Science Policy For All

Because science policy affects everyone.

Science Policy Around the Web – September 6, 2016

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By: Amy Kullas, PhD

Vaccines

Parents remain apprehensive of vaccine safety and efficacy

In a recent survey published by the American Academy of Pediatrics, an alarming percentage of parents are refusing or delaying important vaccines. This percentage continues to increase because “parents believe they are unnecessary”. This phenomenon has directly resulted in outbreaks of measles and mumps in the United States, and polio in Syria.

The misguided “anti-vaccination movement” began with a paper published by Andrew Wakefield in The Lancet in 1998. The authors alleged that eight children (out of a very small sample size of 12) developed autism shortly after receiving the measles, mumps and rubella (MMR) vaccine. The impact of this now-retracted paper still ripples through the scientific community and beyond, to within the general public in the United States.

Numerous celebrities (Jim Carrey, Robert De Niro, Jenny McCarthy-just to name a few) and the Republican party nominee, Donald Trump, continue to fuel the anti-vaccine fire spreading through the United States. Trump has gone as far to say: “Autism has become an epidemic. Twenty-five years ago, 35 years ago, you look at the statistics, not even close. It has gotten totally out of control.” Further, he said, “Just the other day, two years old, 2½ years old, a child, a beautiful child went to have the vaccine, and came back, and a week later got a tremendous fever, got very, very sick, now is autistic.” The ultimate result has been a “dangerous drop in MMR vaccinations” according to public health officials. Given Trump’s stance on vaccination and how the candidate has made vaccine policy into a political topic could have grave consequences on American youth for years to come.

Interestingly, there has been a change in reasoning as to why parents refuse vaccines for their children. In 2006, the number one reason cited was parental belief that vaccines caused autism. In 2013, this was no longer the popular belief; instead parents are stating vaccines are “unnecessary” and are failing to vaccinate their children. The “parental noncompliance” with the CDC’s recommended vaccination strategy continues to be “an increasing public health concern.” (Ariana Eunjung Cha, The Washington Post)

Zika and Insecticides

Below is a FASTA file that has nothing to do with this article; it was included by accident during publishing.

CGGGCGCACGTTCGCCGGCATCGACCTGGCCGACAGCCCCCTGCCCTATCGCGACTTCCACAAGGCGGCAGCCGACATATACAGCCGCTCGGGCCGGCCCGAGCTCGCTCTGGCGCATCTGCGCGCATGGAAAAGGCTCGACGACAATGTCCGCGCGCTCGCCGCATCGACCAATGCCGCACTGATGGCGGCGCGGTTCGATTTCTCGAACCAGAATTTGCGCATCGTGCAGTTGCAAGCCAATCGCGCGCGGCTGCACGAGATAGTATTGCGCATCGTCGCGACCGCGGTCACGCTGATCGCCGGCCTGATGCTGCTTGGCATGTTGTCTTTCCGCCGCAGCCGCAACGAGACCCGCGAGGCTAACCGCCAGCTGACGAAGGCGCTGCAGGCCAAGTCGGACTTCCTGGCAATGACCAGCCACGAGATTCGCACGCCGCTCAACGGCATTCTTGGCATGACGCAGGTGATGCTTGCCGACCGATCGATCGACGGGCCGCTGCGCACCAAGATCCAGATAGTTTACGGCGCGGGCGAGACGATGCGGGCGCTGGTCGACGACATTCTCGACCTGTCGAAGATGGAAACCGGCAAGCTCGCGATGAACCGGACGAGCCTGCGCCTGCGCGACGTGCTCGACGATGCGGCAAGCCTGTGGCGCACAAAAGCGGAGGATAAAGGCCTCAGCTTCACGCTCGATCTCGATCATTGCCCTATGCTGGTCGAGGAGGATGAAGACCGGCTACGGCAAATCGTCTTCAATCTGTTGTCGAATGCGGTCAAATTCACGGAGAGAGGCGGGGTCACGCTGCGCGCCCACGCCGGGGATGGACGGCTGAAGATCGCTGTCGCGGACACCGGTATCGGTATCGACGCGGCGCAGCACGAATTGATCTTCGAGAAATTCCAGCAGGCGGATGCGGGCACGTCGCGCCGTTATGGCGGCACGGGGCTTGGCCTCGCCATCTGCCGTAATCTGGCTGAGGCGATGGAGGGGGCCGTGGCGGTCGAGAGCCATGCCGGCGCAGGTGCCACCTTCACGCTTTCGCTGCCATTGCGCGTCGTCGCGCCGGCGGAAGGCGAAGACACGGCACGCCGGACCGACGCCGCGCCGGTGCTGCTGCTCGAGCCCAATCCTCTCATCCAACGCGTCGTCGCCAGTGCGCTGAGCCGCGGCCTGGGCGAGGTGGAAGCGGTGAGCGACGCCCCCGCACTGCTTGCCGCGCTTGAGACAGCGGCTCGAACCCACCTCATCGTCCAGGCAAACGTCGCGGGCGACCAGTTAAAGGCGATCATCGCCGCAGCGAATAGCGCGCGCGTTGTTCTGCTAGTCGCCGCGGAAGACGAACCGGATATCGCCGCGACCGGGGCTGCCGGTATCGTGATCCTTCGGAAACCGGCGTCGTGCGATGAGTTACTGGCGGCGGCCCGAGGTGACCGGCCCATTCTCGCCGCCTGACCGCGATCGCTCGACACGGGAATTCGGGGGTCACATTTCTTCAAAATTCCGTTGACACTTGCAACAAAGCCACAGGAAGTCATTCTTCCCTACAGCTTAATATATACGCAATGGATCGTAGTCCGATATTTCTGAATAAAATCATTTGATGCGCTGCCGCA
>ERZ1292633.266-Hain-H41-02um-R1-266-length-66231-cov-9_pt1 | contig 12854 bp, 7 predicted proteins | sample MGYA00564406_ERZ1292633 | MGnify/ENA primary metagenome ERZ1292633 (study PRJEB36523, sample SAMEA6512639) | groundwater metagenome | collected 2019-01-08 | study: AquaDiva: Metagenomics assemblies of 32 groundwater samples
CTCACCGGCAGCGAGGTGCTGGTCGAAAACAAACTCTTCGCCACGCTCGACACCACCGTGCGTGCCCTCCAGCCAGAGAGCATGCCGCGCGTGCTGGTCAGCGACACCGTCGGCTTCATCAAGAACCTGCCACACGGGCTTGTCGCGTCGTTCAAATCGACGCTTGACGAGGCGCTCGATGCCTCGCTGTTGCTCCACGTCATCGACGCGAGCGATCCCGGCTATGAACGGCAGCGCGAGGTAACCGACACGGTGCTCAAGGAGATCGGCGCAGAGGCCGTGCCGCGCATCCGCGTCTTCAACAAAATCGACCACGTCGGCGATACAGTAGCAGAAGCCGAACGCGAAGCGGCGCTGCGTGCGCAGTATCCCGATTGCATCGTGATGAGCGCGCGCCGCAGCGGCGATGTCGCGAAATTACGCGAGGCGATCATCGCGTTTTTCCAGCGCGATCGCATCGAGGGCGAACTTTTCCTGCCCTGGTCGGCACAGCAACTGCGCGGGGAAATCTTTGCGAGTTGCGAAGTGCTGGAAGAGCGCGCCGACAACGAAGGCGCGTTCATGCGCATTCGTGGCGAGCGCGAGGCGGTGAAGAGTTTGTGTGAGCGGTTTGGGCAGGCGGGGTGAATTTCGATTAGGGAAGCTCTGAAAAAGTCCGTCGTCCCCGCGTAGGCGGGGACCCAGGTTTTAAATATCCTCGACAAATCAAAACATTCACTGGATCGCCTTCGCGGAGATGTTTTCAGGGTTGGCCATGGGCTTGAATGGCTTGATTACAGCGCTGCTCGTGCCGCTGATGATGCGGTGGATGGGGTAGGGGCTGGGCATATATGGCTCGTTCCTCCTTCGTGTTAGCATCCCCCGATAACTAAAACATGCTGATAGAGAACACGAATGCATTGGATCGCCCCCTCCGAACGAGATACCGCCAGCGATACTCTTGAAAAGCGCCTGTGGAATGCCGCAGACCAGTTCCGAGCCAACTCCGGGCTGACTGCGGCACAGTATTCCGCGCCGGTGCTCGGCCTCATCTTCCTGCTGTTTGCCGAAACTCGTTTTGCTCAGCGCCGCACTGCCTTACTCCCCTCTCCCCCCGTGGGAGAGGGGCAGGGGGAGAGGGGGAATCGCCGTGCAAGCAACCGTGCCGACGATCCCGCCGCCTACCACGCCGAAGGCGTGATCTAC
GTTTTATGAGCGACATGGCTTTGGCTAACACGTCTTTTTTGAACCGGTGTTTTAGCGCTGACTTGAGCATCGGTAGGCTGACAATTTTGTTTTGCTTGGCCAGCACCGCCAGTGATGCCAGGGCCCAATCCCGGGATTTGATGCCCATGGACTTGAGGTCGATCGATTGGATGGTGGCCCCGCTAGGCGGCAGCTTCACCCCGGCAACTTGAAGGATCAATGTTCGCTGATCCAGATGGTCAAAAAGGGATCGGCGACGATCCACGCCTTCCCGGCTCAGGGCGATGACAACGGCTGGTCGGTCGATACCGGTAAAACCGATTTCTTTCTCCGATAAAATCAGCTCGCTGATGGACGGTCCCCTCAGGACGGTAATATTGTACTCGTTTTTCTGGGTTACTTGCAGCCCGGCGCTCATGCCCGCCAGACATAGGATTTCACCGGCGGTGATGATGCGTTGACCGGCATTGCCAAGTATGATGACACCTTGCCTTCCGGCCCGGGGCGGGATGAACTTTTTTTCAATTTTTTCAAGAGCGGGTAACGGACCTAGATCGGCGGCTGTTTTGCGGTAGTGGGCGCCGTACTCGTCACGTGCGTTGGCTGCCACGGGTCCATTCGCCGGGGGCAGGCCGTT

Millions of honeybees killed after insecticide spraying to combat Zika-carrying mosquitos

In an effort to annihilate Zika-carrying mosquitos in South Carolina, officials in Dorchester County approved an aerial spraying of Naled-a common insecticide. This decision ultimately led to millions of honeybees getting killed. The majority of the victims were from Flowertown Bee Farm and Supply. Co-owner, Juanita Stanley stated, “the farm looks like it’s been nuked.” The farm lost close to 50 hives which housed ~2.5 million bees.

Naled was approved for “mosquito control” in 1959. The Environmental Protection Agency (EPA) notes that Naled “is not a risk for humans” and they “aren’t likely to breath or touch anything that has enough insecticide on it to harm them.” Unfortunately, Naled does not discriminate bees from mosquitos and efficiently kills them both. The EPA does recommend spraying the chemical between dusk and dawn, when bees are not typically foraging.

The county insists they gave residents plenty of notice prior to the spraying through a newspaper announcement and a Facebook posting. However, some residents suggest otherwise, stating “Had I known, I would have been camping on the steps doing whatever I had to do screaming, ‘No you can’t do this.’” The Dorchester county officials have issued a statement stating that they are “not pleased that so many bees were killed” and they have not offered to compensate the beekeepers for their losses. (Ben Guarino, The Washington Post)

Health

Bye-bye to antibacterial soaps

On the Friday before the holiday weekend, the U.S. Food and Drug Administration (FDA) released its final ruling that will ban specific ingredients, such as triclosan and triclocarban, commonly used in antibacterial and antimicrobial soaps. Soap manufacturers will have an additional year to negotiate over less common ingredients, like benzalkonium chloride. Altogether, the FDA has taken a stance against 19 chemicals, which are used in almost half of soap products. Reasons behind the ban include: “are not generally recognized as safe and effective…and are misbranded.” To date, the manufacturers have not shown that these ingredients are safe for daily use as well as failed to demonstrate an increase in efficacy when compared with plain soap. Hand sanitizers and antiseptic products used in healthcare or the food industry are not affected by this ban.

In 2013, the FDA first issued a warning to the industry that unless it could provide substantial proof that compounds like triclosan and triclocarban were more beneficial than harmful, the chemicals would need to be removed. Triclosan is in more than 90% of the liquid soaps labeled as ‘antibacterial’ or ‘antimicrobial’. Triclosan disrupts the bacterial cell wall, breaking it open and ultimately killing the bacterium. However, this mechanism of killing occurs over a couple hours, much longer than it takes a person to wash his or her hands. Additionally, researchers found that triclosan can disturb hormone balance to interrupt the normal development of the reproductive system and metabolism in animals. Scientists warned that there could be similar effects in humans. Some of the large companies have been proactive and started removing the chemicals from their products. (Sabrina Tavernise, New York Times)

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Written by sciencepolicyforall

September 6, 2016 at 9:15 am

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